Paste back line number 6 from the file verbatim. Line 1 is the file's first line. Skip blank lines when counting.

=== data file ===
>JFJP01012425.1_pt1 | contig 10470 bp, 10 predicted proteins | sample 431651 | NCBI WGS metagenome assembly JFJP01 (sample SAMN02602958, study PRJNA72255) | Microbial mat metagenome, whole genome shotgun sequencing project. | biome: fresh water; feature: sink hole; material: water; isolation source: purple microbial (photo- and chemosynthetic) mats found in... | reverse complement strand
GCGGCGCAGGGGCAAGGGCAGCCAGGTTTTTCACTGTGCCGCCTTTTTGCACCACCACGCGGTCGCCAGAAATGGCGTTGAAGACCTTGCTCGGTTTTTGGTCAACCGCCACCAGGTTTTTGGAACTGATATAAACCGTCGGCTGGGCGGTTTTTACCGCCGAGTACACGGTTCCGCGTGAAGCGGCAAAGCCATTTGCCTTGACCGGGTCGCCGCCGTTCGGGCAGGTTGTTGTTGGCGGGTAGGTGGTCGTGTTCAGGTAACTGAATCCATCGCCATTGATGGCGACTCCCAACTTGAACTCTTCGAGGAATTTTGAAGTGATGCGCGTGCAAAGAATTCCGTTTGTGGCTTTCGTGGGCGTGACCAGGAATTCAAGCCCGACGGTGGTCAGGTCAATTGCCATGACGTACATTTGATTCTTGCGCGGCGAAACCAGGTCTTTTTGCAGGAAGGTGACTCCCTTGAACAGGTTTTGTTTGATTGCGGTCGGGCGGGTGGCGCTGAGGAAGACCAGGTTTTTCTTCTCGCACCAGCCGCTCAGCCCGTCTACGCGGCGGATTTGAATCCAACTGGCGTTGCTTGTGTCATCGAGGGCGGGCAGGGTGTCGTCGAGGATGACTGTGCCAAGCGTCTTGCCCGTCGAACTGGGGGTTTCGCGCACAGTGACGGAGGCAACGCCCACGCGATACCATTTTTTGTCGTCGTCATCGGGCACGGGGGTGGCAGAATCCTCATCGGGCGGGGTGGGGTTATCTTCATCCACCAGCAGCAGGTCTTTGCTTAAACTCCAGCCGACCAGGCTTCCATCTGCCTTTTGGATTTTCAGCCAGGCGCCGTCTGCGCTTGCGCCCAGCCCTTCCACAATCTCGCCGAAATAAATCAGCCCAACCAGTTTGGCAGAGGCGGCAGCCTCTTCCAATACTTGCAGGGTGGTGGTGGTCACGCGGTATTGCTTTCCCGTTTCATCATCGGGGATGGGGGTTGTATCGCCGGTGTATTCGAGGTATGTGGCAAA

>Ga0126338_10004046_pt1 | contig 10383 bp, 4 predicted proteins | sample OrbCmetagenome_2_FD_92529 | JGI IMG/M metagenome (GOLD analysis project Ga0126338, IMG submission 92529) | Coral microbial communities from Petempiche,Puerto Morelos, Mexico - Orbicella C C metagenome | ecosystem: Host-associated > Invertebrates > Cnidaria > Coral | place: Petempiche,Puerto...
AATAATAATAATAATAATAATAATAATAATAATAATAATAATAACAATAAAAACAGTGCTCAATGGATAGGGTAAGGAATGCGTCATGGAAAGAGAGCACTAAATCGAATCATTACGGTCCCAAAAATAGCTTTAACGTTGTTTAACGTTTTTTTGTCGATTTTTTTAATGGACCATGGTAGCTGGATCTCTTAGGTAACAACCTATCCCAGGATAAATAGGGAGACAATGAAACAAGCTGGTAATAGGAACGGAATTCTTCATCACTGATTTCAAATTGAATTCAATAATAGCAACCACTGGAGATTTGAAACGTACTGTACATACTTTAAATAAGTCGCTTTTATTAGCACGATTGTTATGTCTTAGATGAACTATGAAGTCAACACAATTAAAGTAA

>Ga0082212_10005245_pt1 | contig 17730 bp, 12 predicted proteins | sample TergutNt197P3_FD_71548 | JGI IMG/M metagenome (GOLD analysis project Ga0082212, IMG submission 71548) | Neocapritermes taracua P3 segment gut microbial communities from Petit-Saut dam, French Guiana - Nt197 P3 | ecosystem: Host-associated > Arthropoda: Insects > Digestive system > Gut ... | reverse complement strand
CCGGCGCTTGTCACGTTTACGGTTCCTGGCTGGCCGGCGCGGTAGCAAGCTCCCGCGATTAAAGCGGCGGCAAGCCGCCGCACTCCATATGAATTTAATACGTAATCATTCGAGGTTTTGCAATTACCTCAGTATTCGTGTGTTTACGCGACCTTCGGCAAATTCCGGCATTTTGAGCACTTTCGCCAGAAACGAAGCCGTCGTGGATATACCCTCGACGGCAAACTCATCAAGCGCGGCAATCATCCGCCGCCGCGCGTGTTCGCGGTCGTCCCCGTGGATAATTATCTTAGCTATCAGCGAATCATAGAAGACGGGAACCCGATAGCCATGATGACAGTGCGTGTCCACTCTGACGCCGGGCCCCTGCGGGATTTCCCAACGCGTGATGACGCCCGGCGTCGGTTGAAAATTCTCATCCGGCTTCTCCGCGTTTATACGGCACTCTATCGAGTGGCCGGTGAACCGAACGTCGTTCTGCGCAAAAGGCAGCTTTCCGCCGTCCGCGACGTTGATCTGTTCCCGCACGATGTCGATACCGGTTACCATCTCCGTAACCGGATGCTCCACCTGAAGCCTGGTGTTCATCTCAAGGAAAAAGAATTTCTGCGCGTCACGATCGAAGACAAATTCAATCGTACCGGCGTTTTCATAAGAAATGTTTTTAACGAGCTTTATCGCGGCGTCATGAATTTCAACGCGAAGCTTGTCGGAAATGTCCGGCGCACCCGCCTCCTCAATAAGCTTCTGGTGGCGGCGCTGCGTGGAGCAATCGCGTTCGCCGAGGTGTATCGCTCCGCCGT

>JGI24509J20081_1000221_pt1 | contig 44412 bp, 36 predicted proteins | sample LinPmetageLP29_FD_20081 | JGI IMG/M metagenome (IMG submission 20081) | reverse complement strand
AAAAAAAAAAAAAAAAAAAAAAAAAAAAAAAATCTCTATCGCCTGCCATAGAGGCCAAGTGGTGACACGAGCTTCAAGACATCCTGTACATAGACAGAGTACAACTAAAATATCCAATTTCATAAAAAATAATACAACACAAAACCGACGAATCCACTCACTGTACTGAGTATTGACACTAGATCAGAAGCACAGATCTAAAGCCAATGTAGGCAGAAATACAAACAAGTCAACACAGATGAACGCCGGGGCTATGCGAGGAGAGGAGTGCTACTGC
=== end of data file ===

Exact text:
CCGGCGCTTGTCACGTTTACGGTTCCTGGCTGGCCGGCGCGGTAGCAAGCTCCCGCGATTAAAGCGGCGGCAAGCCGCCGCACTCCATATGAATTTAATACGTAATCATTCGAGGTTTTGCAATTACCTCAGTATTCGTGTGTTTACGCGACCTTCGGCAAATTCCGGCATTTTGAGCACTTTCGCCAGAAACGAAGCCGTCGTGGATATACCCTCGACGGCAAACTCATCAAGCGCGGCAATCATCCGCCGCCGCGCGTGTTCGCGGTCGTCCCCGTGGATAATTATCTTAGCTATCAGCGAATCATAGAAGACGGGAACCCGATAGCCATGATGACAGTGCGTGTCCACTCTGACGCCGGGCCCCTGCGGGATTTCCCAACGCGTGATGACGCCCGGCGTCGGTTGAAAATTCTCATCCGGCTTCTCCGCGTTTATACGGCACTCTATCGAGTGGCCGGTGAACCGAACGTCGTTCTGCGCAAAAGGCAGCTTTCCGCCGTCCGCGACGTTGATCTGTTCCCGCACGATGTCGATACCGGTTACCATCTCCGTAACCGGATGCTCCACCTGAAGCCTGGTGTTCATCTCAAGGAAAAAGAATTTCTGCGCGTCACGATCGAAGACAAATTCAATCGTACCGGCGTTTTCATAAGAAATGTTTTTAACGAGCTTTATCGCGGCGTCATGAATTTCAACGCGAAGCTTGTCGGAAATGTCCGGCGCACCCGCCTCCTCAATAAGCTTCTGGTGGCGGCGCTGCGTGGAGCAATCGCGTTCGCCGAGGTGTATCGCTCCGCCGT